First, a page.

in the beginning

In an inspired moment, Paul insisted that, if the Royal Malta Yacht Club was to be involved, the race should be centred on the Malta, both starting and finishing there. As a result, the racecourse became a circumnavigation of Sicily including Lampedusa, Pantelleria and the Egadi and Aeolian islands. The chosen course, at around 610nm, would be a similar distance to the RORC’s own famous offshore event, the (then, 608nm) Fastnet Race, sponsored by Rolex since 2001. The initial decision was to sail the route clockwise, heading from Malta to Lampedusa.

The Rolex Middle Sea Race was created as the result of sporting rivalry between two British yachtsmen residing in Malta, Alan Green and Jimmy White, and two Maltese sailors, Paul and John Ripard, both members of the Royal Malta Yacht Club.


Alan (who would go on to become Secretary of the Royal Ocean Racing Club) and Jimmy had proposed a racecourse that was longer than typical in the region, and one designed to offer an exciting competition in windier autumn conditions. The original suggestion was for a course that would start in Malta and finish in Syracuse, Sicily, in one year and then start in Syracuse and finish in Malta, the next.

The Ripards presented the idea to the main committee of the RMYC, who enthusiastically backed the concept despite only six months notice to the inaugural race. Alan agreed to run the event on two conditions: he was given complete authority over the arrangements and that he could compete.


Malta's commitment to the new race spread from the top to the bottom. The then Governor-General, H.E. Sir Maurice Dorman, just happened to be the RMYC Commodore and his early support helped to open doors.

For Alan the race’s success was unquestionable from the outset:


The qualities, challenge and attraction of sailing the seas of classical history with spectacular scenery including two active volcanoes, the only tidal strait in the Mediterranean, and the friendly island base of Malta with its British heritage - and not least the warmth of the water in autumn - contrasted sharply with [the] experience of offshore racing in northern waters. In matching the length of the Fastnet, Bermuda, and Sydney Hobart races, I was sure we had a winning formula.


Contributions came from all quarters. Vice-Commodore Colonel G. Z. (“Tabby”) Tabona secured a battery of howitzers from the Royal Malta Artillery to mark the start, Sir Hannibal Scicluna, Head of the Malta Museums Department, agreed to the use of Fort Manoel in Marsamxett Harbour to host both the start and Race Control. The British navy installed necessary telephone lines and close to the event laid a trot of temporary moorings in Sliema Creek. Meanwhile, the Malta Electricity Board hooked up a power supply and lighting. The Malta Tourism Board used its network to help distribute the Notice of Race and other promotional material, and also arranged free moorings for some international competitors. During the race, the British airforce flew a reconnaissance aircraft each day to take photographs, while both British and Italian navies engaged warships stationed in the course area to help with position reporting.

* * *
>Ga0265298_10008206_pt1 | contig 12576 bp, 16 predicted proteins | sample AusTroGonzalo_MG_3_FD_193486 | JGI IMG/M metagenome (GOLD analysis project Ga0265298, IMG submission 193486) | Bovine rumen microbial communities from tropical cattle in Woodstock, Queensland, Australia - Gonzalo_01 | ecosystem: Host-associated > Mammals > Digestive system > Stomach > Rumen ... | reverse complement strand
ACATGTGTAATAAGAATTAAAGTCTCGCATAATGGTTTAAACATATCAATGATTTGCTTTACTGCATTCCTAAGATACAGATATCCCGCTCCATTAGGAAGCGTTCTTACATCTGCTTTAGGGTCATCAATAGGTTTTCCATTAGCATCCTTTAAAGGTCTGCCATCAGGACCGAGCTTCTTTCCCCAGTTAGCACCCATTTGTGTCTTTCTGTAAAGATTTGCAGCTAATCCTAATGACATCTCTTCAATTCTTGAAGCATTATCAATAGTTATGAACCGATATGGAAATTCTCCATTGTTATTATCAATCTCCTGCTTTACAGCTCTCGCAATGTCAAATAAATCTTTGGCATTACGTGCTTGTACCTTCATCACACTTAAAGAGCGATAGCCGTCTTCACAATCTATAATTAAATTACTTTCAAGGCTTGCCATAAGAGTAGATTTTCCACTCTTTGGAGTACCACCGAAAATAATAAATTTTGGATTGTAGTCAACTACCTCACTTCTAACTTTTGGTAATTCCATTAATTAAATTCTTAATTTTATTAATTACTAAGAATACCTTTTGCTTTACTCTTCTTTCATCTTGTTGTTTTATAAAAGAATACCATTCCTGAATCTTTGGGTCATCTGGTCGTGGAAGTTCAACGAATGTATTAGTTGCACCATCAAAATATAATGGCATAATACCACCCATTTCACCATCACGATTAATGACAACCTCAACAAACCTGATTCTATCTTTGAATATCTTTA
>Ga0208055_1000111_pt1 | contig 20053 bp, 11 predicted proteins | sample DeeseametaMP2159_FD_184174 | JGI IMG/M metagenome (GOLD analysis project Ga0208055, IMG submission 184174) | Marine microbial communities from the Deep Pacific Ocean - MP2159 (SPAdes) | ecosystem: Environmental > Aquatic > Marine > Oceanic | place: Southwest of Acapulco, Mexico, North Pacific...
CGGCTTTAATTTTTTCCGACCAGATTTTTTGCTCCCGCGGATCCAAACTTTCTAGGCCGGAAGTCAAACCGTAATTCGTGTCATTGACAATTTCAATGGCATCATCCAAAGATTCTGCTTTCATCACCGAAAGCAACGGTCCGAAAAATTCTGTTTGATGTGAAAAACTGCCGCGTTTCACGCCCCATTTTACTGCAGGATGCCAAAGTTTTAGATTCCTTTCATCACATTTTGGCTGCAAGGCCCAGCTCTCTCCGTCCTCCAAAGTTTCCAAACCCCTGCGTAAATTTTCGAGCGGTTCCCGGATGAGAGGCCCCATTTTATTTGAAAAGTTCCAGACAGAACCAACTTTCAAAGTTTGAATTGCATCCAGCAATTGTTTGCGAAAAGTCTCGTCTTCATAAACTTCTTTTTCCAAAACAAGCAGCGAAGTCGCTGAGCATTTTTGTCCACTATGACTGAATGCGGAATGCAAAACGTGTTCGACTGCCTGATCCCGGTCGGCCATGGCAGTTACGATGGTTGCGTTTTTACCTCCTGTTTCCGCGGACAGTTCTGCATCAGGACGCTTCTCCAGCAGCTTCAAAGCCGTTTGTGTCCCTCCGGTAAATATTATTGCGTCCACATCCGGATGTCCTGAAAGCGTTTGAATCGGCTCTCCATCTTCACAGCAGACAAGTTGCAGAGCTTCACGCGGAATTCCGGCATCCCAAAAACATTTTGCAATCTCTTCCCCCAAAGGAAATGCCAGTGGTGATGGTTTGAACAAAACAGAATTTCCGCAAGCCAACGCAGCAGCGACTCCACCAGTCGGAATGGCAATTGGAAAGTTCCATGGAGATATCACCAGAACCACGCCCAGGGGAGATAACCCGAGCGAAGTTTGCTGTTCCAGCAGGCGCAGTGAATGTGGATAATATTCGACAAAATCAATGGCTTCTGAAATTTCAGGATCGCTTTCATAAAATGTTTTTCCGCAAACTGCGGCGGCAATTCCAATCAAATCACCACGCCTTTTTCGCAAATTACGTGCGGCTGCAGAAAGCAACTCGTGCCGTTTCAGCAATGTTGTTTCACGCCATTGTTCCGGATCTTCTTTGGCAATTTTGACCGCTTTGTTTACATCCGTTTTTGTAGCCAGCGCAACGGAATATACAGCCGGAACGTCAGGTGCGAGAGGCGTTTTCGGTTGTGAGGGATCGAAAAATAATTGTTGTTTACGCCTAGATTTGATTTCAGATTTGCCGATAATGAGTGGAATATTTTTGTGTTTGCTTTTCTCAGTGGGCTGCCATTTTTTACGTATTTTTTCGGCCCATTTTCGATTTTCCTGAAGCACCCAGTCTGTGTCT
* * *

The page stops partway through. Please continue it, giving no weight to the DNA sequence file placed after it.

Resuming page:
Emvin Cremona, one of the country’s leading artists whose postage stamps were eye-catching and original, was commissioned via the Malta Tourist Board to produce the main trophy for the race. Cast in bronze, the trophy design powerfully and uniquely confirms the ties between sailing and Malta.


The first race attracted eight entries. Alan Green and Jimmy White competed on Sandettie, John Ripard secured a Swan 36, named Josian with a young Arthur Podesta among the crew, and Paul Ripard raced aboard the legendary Dutch maxi yacht, Stormvogel, skippered by Cornelis Bruynzeel. The Italian navy entered its training yacht, Stella Polare, and other entries included the Nicholson 32 Barada, Pedlar, Yanda and Dream of Holland, which unfortunately retired at Pantelleria. While Stormvogel was first to finish, the eventual overall winner was the smallest entry, Josian, giving John Ripard and the Maltese nation a landmark opening victory. The final prize giving was a black-tie affair, and the guest of honour was Sir Francis Chichester, fresh from his ground-breaking solo circumnavigation of the world.

Most importantly of all, the race was on the map. Over the following decade or so, it attracted some of the biggest names in international yacht racing enhancing the reputation and appeal, and confirming Alan Green's estimation of the race's value to the sailing world.

The Modern Era

The 28th edition of the race in 2007, looked ready to continue the run of record breaking fleets, with 69 yachts registered and in Malta. However, the weather charts indicated a deep trough of low pressure heading south from northern Europe and reaching the middle of the Mediterranean within the 12 hours of the start and striking the fleet as it made its way around the course. So extreme was the threat, some 16 yachts decided to withdraw on the day before.


Conditions for the start could not have been more perfect, with a solidly north-westerly enabling crews to exit Marsamxett Harbour in good order. The big boats including George David's 90 foot Reichel/Pugh maxi, Rambler (ex. Alfa Romeo), the 75ft Titan 12 and the 60ft Loki powered off towards Sicily in the freshening breeze.  During the next 24 hours some 22 yachts retired including Titan 12 as the wind built to gale force. While Rambler scorched around the course, the destruction in her wake was emphasised by the eventual loss of Loki on the northern shore of Sicily after catastrophic gear failure that left the Australian yacht without steering and unable to jury-rig an alternative in the turbulent conditions. Thanks to the bravery of the Italian airforce and coastguard, the crew of Loki was rescued without injury.